Our excitement grew as we approched Milford Sound. Afterall, this is New Zealand’s most acclaimed and scenic destination. British author and poet, Rudyard Kipling, had previously called Milford Sound the “Eighth Wonder of the World”. Milford Sound is actually a fjord, carved from granite thousands of years ago, and then flooded with sea water. As we drove into the sound, splendid views of deep green forest, towering snow capped mountains and tumbling rivers came into our sights.






After stepping onto a ferry, the cruise brought us intot the sound surrounded by vertical rock cliff and lush rain forests on either side. The ride was pretty chilly and along the way, we were told to watch out for seals, sea birds, and dolphins..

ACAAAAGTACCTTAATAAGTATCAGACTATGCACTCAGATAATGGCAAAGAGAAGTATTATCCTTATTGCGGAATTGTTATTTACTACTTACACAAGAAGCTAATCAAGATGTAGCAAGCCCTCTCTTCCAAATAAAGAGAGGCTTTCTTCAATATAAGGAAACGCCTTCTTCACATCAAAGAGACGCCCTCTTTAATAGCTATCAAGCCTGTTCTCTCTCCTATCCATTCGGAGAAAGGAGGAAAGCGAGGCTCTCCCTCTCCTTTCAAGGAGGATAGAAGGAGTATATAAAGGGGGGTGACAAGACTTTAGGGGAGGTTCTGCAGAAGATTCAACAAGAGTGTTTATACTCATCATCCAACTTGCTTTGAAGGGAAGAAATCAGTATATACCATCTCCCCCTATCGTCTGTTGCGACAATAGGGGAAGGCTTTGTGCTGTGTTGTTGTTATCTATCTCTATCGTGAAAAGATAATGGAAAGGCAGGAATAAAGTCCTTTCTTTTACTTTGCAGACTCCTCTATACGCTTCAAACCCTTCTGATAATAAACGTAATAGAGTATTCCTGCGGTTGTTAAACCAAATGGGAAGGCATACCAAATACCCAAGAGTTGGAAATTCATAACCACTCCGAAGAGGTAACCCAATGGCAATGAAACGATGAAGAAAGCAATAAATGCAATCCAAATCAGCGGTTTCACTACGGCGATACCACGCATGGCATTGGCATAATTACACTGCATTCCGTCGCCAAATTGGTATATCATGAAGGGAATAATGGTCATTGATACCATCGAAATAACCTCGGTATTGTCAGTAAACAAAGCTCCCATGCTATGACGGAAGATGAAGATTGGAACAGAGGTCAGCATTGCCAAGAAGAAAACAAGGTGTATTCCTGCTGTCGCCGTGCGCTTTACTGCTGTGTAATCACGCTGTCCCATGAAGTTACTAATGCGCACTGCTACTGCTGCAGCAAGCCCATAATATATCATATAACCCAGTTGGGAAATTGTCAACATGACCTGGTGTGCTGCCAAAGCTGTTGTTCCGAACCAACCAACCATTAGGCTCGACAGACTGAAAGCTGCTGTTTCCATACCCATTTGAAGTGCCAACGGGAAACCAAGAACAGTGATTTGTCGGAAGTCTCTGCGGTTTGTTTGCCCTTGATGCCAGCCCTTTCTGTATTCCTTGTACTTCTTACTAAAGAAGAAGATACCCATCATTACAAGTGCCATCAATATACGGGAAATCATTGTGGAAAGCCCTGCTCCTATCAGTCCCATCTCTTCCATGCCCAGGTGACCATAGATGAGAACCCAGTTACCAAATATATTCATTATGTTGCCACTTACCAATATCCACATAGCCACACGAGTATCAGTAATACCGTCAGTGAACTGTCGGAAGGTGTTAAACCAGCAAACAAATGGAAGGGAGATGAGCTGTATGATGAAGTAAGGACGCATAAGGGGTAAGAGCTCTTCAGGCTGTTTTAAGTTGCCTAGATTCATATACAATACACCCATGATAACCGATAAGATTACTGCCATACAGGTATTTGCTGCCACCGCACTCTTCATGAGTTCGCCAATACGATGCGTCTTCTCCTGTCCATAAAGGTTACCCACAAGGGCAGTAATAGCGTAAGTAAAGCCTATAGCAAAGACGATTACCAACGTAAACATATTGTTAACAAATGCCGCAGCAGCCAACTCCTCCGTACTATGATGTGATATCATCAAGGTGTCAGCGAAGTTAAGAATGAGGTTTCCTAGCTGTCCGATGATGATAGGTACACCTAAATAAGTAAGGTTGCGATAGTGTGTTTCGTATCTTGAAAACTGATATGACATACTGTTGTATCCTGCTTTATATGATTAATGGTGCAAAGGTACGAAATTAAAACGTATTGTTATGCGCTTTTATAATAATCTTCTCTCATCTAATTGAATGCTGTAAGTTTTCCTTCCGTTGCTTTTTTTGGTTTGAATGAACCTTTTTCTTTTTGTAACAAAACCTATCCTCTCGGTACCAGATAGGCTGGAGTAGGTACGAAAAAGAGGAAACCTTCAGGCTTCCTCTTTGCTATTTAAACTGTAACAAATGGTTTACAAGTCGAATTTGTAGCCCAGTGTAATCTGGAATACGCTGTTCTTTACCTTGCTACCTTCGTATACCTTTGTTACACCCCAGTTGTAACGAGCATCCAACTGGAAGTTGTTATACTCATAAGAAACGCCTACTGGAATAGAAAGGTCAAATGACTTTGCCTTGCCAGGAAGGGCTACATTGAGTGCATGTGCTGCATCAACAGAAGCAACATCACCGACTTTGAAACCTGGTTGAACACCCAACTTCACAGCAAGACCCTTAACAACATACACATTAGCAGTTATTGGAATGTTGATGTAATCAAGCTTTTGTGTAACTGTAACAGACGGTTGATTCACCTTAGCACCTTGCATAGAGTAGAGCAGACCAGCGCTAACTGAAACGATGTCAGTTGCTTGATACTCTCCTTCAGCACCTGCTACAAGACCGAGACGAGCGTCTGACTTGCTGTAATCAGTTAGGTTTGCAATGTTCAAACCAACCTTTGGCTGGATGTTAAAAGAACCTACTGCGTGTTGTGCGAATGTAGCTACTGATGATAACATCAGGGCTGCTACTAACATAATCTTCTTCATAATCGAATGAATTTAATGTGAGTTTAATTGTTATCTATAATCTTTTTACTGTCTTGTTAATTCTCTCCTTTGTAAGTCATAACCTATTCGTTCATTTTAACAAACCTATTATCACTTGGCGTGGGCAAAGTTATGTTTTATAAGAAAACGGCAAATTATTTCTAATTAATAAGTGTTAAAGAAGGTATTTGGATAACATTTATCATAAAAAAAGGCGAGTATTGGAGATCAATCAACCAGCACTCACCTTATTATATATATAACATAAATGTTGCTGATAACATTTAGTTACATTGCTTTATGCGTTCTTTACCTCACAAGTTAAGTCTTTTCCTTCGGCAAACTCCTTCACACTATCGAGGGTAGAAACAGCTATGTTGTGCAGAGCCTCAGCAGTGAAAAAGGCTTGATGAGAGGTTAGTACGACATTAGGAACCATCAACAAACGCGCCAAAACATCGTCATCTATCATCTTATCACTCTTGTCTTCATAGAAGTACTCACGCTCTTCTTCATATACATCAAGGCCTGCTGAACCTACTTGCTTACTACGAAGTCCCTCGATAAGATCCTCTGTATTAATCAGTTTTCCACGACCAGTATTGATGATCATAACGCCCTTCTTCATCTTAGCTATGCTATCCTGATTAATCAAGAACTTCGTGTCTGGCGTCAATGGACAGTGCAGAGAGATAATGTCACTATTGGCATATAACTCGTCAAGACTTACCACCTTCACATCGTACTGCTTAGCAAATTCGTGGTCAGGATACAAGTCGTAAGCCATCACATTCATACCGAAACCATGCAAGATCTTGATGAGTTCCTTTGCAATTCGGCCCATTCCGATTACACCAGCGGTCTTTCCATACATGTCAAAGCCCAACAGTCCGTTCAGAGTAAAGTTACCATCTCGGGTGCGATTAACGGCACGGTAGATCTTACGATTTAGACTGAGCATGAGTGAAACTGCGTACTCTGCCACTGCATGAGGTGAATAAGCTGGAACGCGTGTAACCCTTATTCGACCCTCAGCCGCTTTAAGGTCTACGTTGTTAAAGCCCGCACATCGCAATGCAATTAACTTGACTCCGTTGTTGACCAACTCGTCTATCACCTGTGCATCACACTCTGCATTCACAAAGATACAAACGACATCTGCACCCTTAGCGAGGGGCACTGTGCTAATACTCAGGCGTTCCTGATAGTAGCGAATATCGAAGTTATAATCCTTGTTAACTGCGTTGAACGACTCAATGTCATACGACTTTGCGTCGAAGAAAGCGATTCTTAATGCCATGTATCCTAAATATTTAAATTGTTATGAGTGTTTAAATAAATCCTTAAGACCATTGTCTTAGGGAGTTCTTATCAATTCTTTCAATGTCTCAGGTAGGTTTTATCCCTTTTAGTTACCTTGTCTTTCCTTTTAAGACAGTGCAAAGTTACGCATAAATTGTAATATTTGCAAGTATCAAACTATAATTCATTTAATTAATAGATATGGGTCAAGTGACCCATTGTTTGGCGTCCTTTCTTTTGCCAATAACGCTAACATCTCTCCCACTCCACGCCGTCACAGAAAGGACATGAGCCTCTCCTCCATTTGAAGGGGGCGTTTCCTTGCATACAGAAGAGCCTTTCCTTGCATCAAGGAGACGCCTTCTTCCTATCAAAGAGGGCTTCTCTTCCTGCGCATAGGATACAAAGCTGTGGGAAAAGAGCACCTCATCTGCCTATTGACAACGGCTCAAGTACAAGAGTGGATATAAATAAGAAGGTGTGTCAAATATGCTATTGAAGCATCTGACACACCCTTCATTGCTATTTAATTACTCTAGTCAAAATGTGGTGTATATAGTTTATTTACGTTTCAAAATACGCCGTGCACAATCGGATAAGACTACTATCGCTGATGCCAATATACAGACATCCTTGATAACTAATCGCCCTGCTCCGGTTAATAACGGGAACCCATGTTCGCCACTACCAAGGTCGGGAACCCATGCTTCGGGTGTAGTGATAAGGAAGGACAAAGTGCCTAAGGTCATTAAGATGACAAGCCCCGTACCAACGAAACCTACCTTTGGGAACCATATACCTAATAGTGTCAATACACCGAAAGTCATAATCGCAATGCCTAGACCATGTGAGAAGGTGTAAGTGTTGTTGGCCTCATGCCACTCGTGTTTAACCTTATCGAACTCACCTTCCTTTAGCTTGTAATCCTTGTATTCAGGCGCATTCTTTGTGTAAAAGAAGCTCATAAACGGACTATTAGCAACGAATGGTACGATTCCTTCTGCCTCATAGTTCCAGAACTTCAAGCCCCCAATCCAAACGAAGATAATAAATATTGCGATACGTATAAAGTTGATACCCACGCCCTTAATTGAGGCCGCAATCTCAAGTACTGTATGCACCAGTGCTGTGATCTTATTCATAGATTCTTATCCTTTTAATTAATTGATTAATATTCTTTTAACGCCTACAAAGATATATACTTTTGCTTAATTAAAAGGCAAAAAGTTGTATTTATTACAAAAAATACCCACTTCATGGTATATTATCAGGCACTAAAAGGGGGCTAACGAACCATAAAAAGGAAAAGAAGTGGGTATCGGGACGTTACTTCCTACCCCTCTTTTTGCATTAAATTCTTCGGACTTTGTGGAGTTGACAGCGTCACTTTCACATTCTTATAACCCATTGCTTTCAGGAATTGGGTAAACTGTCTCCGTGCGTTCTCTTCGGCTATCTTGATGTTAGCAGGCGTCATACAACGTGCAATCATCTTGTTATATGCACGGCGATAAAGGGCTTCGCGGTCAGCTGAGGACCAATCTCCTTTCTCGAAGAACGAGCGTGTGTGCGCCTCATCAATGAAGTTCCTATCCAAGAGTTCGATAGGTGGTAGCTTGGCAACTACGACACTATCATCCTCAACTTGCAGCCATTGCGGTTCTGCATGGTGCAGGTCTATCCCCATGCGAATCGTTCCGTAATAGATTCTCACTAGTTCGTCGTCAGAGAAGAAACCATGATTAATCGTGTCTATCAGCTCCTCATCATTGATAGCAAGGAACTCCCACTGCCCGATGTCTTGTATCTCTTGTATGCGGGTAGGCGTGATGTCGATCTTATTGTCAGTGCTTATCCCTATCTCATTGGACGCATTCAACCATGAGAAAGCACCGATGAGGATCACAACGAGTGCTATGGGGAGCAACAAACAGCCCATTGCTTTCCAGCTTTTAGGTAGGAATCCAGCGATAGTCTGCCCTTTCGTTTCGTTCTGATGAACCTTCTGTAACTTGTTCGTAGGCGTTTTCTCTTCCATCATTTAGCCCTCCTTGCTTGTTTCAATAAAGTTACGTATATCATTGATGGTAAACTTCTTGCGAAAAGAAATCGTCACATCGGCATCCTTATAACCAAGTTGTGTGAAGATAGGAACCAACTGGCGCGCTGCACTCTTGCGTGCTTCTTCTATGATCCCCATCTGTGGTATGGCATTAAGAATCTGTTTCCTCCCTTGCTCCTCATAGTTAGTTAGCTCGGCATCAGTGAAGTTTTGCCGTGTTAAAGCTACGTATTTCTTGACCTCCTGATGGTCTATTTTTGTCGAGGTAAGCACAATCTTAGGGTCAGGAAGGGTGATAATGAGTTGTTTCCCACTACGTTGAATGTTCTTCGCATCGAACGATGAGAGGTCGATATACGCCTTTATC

“Seal! Seal!” Finally, we spotted two resting on the rock.

After the Milford Sound trip, we did some shopping in Queenstown before going back to Aspen Hotel.

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Day 4 | 25 Nov 2001: Queenstown, NZ

We finally get a chance to explore Queenstown today. Reputed as the “Adventure Capital of the World”, Queenstown has the answers to all requests from thrill seekers – bungy jumping, jet boating, helicopter flight-seeing, mountain biking, horse riding, skiing, white water rafting, parachuting and many more popular activities

Kawarau Bridge

Home to the bungy jump, it was where commercial bungee jumping started by New Zealander, A.J. Hackett. at the Kawarau Bridge. “Any taker?” asked our tour leader Daisy. I was keen to take the dive alone but JL resisted. “How about both of us jumping down together?” I proposed. JL shuttered at the thought of the height. Well, at least, let me take a picture…